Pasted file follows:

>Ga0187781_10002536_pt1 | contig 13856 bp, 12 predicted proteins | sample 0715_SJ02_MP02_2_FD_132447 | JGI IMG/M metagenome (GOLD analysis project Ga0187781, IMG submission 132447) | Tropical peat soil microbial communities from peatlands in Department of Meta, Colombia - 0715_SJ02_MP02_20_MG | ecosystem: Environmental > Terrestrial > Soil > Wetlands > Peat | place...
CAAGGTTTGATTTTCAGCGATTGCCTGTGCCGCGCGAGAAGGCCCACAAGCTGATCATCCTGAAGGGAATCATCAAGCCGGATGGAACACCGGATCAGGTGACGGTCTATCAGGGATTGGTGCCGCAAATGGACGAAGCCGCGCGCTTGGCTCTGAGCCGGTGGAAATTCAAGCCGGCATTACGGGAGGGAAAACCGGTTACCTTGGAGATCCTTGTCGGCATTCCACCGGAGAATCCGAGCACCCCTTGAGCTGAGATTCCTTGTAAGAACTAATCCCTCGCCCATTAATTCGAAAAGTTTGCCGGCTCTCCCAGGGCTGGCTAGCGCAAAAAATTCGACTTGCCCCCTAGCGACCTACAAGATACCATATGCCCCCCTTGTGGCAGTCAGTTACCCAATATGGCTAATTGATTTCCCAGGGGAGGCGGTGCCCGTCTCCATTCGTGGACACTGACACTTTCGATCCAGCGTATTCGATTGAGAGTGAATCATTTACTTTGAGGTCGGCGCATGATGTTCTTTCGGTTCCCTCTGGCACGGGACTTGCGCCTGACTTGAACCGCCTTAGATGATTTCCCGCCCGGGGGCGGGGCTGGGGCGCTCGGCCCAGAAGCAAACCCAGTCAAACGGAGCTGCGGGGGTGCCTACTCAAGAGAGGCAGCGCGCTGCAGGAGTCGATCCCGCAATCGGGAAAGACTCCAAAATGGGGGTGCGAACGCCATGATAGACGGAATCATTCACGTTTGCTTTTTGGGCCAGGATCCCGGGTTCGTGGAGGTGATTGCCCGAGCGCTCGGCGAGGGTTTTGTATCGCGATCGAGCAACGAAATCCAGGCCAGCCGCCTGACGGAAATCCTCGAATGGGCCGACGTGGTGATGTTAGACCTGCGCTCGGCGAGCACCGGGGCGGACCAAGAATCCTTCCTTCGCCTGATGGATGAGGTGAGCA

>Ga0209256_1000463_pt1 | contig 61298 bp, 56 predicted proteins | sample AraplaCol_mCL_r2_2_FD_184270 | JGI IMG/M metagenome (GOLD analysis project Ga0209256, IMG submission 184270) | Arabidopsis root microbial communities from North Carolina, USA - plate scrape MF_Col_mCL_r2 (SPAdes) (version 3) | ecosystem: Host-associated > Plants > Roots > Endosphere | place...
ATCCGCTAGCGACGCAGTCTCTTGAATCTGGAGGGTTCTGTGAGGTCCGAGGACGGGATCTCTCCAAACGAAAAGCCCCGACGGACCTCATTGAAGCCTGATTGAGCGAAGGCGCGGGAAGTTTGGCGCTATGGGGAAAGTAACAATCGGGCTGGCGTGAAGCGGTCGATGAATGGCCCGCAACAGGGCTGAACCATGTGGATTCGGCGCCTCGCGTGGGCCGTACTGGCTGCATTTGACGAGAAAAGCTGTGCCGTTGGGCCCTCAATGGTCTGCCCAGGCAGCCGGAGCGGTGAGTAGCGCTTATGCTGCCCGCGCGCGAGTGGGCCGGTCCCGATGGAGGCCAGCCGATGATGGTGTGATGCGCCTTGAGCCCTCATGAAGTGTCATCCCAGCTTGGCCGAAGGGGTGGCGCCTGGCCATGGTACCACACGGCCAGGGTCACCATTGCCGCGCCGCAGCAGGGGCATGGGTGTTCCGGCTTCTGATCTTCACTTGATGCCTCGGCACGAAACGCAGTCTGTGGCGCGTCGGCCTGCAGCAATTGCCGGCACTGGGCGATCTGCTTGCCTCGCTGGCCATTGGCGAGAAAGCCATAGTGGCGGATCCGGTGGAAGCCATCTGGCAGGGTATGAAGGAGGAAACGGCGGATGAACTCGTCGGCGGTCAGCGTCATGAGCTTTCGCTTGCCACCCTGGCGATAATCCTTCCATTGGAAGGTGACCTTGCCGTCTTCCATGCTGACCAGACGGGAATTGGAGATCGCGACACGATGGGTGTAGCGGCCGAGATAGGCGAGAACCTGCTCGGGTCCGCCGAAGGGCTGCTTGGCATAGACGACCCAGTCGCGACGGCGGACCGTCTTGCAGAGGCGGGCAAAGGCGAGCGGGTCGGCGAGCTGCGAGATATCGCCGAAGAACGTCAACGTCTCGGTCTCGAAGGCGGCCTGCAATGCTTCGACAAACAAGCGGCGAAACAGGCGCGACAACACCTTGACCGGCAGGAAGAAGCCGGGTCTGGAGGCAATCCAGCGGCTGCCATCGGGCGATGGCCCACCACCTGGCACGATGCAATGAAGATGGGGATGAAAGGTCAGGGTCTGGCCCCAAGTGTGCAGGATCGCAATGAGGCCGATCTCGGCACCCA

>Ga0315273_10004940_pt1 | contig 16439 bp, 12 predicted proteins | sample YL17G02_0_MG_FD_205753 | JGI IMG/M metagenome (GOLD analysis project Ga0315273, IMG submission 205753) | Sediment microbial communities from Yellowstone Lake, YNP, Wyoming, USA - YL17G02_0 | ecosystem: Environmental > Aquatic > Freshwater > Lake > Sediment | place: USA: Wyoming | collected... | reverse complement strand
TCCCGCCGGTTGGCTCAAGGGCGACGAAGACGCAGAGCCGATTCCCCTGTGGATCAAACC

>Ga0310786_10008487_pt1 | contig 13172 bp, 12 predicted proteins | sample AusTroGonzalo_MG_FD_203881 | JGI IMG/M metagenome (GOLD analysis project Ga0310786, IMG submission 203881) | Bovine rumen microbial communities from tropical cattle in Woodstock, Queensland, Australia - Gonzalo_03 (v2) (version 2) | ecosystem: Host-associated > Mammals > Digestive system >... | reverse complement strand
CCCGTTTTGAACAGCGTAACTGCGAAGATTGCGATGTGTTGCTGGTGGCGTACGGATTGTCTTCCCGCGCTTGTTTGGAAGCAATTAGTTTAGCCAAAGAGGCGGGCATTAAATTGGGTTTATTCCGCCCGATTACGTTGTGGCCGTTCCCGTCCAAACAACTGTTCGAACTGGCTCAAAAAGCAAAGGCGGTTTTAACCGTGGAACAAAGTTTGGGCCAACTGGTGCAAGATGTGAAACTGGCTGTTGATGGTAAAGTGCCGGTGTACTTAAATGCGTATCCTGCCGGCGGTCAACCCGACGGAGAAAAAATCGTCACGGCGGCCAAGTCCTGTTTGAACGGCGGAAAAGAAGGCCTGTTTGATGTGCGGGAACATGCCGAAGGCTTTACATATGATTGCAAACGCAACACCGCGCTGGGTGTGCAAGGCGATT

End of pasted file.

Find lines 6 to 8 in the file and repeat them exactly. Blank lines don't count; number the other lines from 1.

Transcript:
TCCCGCCGGTTGGCTCAAGGGCGACGAAGACGCAGAGCCGATTCCCCTGTGGATCAAACC

>Ga0310786_10008487_pt1 | contig 13172 bp, 12 predicted proteins | sample AusTroGonzalo_MG_FD_203881 | JGI IMG/M metagenome (GOLD analysis project Ga0310786, IMG submission 203881) | Bovine rumen microbial communities from tropical cattle in Woodstock, Queensland, Australia - Gonzalo_03 (v2) (version 2) | ecosystem: Host-associated > Mammals > Digestive system >... | reverse complement strand
CCCGTTTTGAACAGCGTAACTGCGAAGATTGCGATGTGTTGCTGGTGGCGTACGGATTGTCTTCCCGCGCTTGTTTGGAAGCAATTAGTTTAGCCAAAGAGGCGGGCATTAAATTGGGTTTATTCCGCCCGATTACGTTGTGGCCGTTCCCGTCCAAACAACTGTTCGAACTGGCTCAAAAAGCAAAGGCGGTTTTAACCGTGGAACAAAGTTTGGGCCAACTGGTGCAAGATGTGAAACTGGCTGTTGATGGTAAAGTGCCGGTGTACTTAAATGCGTATCCTGCCGGCGGTCAACCCGACGGAGAAAAAATCGTCACGGCGGCCAAGTCCTGTTTGAACGGCGGAAAAGAAGGCCTGTTTGATGTGCGGGAACATGCCGAAGGCTTTACATATGATTGCAAACGCAACACCGCGCTGGGTGTGCAAGGCGATT